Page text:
It’s hard to talk about death. Even when she was terminally ill in a care home at 94, my grandmother refused to discuss whether she wished to be buried or cremated, and would not hear of anyone mentioning hymns or flower-arrangements though she was perfectly alert and chatty about anything but “The End”.
As a result, her funeral was impersonal. She hadn’t chosen any favourite music or expressed her wishes about how she be remembered, and it was only thanks to my mother that I was given her much-loved sewing box, which I now treasure and shall hand down to my own daughters. The vicar used a name she hated throughout the service (she always preferred her middle name) and completely ignored the fact that to most of the congregation this lady was Mummy or Nana or Great-Nana.
She was laid in a beautiful wicker coffin with an enormous floral arrangement, but was shouldered out of the church by austere black-clad gents from the funeral home in a business-like fashion that belied the frail old lady she had become: her grandchildren would have made a friendlier, less formal escort.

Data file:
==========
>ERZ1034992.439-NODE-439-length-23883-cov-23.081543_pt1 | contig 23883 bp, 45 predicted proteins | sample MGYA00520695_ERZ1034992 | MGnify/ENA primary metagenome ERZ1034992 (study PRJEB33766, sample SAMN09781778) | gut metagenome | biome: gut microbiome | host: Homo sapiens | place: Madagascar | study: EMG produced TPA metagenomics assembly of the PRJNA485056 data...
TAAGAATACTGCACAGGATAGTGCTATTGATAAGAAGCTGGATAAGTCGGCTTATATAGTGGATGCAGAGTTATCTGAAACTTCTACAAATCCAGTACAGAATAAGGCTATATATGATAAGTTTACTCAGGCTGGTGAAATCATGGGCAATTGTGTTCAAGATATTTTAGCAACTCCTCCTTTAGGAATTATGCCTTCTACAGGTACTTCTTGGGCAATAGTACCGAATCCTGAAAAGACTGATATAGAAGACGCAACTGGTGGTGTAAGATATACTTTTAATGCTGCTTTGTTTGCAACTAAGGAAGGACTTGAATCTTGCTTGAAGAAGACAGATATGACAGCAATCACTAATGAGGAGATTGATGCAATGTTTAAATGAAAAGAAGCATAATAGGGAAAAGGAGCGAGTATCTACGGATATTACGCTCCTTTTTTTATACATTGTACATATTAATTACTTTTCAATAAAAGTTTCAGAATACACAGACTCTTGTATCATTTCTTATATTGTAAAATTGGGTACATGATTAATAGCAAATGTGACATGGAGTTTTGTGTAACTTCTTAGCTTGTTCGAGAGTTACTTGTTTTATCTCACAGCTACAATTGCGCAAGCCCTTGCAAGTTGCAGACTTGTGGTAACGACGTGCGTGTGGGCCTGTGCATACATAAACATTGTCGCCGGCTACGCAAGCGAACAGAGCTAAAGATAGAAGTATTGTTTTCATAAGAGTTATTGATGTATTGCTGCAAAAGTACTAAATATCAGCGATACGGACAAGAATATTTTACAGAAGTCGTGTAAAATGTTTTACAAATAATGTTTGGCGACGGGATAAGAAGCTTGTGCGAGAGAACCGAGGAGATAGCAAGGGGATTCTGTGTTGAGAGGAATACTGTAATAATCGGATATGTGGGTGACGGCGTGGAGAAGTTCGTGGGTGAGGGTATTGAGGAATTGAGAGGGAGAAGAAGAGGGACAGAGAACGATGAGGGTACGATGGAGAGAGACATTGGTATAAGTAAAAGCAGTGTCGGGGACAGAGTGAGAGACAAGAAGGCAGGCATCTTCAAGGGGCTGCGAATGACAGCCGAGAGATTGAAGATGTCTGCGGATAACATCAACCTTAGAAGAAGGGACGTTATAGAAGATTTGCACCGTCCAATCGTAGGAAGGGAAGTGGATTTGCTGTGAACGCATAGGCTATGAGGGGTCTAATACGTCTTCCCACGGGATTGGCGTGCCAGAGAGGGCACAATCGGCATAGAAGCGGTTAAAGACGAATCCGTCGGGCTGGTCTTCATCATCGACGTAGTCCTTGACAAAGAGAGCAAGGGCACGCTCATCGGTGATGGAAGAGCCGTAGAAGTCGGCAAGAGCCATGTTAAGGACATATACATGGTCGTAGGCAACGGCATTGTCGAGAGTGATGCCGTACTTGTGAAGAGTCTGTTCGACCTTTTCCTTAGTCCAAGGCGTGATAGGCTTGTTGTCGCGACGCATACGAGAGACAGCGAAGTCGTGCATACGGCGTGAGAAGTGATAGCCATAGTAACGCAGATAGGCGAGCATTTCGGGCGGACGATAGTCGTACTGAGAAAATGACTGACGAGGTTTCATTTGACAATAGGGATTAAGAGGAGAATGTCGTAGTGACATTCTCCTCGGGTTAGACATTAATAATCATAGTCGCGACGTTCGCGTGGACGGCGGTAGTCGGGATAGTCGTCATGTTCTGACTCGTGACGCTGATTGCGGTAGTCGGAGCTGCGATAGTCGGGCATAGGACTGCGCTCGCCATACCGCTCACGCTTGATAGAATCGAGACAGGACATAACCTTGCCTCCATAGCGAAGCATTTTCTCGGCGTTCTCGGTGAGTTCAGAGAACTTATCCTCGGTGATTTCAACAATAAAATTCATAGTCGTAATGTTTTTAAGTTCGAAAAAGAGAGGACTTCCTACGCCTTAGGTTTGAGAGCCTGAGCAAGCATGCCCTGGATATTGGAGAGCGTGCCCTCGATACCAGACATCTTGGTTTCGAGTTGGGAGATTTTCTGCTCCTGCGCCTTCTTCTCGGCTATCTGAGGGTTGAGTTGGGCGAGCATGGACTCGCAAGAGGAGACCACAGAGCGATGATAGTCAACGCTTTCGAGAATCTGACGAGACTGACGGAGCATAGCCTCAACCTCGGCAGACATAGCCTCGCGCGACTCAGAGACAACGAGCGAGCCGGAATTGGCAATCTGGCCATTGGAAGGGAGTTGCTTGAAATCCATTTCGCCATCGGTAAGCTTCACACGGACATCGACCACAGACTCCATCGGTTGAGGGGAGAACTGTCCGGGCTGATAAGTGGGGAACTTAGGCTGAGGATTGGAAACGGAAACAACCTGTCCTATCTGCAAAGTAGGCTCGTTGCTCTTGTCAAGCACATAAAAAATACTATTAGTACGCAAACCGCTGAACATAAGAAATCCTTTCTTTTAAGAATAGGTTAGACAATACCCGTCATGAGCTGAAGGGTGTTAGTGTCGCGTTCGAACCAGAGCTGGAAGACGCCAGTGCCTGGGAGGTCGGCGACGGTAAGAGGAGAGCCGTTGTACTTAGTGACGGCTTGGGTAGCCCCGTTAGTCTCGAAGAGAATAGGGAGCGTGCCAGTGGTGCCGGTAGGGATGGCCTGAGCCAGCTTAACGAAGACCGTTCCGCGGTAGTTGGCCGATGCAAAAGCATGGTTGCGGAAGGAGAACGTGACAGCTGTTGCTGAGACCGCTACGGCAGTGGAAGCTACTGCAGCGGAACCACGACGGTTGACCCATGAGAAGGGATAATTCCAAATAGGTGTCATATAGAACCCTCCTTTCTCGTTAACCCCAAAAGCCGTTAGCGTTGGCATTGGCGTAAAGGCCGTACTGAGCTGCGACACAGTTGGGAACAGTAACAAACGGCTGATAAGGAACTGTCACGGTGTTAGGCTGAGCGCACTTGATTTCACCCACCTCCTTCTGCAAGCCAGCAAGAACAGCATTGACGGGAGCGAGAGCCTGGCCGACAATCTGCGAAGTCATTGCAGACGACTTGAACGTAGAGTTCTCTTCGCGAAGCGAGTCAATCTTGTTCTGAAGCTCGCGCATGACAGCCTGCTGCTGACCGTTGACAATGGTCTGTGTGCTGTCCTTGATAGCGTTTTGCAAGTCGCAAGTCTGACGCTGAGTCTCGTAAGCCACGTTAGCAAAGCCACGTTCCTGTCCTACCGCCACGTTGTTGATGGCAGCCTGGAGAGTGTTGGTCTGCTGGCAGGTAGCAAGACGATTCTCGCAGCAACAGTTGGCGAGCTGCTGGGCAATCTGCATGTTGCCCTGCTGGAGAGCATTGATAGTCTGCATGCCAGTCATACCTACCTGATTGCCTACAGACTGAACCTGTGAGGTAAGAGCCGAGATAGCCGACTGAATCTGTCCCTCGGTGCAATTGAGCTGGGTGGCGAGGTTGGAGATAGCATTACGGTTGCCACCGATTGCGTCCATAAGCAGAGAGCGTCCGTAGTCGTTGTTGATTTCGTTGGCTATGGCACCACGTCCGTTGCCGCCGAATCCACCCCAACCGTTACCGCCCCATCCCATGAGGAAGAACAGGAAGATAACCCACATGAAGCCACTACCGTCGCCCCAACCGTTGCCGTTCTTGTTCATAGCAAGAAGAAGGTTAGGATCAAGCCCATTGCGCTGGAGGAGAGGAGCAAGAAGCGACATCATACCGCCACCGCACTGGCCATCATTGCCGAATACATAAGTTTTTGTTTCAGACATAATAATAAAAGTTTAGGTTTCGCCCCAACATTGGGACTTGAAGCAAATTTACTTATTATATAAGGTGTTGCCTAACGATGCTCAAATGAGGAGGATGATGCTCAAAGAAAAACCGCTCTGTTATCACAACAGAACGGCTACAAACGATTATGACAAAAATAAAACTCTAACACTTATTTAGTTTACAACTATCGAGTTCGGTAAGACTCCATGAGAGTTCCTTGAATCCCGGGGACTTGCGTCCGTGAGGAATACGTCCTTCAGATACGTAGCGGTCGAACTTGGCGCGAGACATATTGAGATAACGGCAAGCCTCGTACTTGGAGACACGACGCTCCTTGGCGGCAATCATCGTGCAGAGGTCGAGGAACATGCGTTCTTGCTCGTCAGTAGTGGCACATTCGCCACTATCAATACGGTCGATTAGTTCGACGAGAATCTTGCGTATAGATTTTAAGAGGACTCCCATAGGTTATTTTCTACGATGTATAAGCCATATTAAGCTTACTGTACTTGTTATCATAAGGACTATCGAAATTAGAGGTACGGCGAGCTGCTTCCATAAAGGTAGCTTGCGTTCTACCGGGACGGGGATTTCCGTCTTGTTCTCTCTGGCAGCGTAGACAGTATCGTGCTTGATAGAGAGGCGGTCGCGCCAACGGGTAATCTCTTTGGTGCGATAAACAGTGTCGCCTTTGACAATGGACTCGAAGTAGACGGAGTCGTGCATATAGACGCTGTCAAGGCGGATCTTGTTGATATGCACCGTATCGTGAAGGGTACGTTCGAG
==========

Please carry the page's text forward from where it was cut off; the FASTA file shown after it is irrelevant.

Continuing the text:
This got me thinking about how little we discuss our own deaths. We imagine weddings and parties and plan the big moments in our lives in depth. But not the Big One. Isn’t that strange? Our nearest and dearest will be emotionally and physically involved and yet we do nothing to make it easier for them. And the closer we get to the likely end, when we are old, or fall properly ill, the less likely we are to feel comfortable with discussing “what to do about my death”.
So how about discussing it now. Whatever your age. However well you may feel. Just make yourself a drink and have a poke around my website. You’ll probably be surprised at how much there is to think about. Or you may just marvel at the amount of money that can be spent on a bespoke coffin and a knees-up in your honour. Either way, perhaps it will make you realise just how many decisions there are to make when someone dies.
And how much you can help by letting someone, anyone, know your will and wishes in advance.
Let’s all plan for the day when we leave. It’s the best protection we can offer to our loved ones at a time of raw emotion.
Drop me a line if you’d like to know more,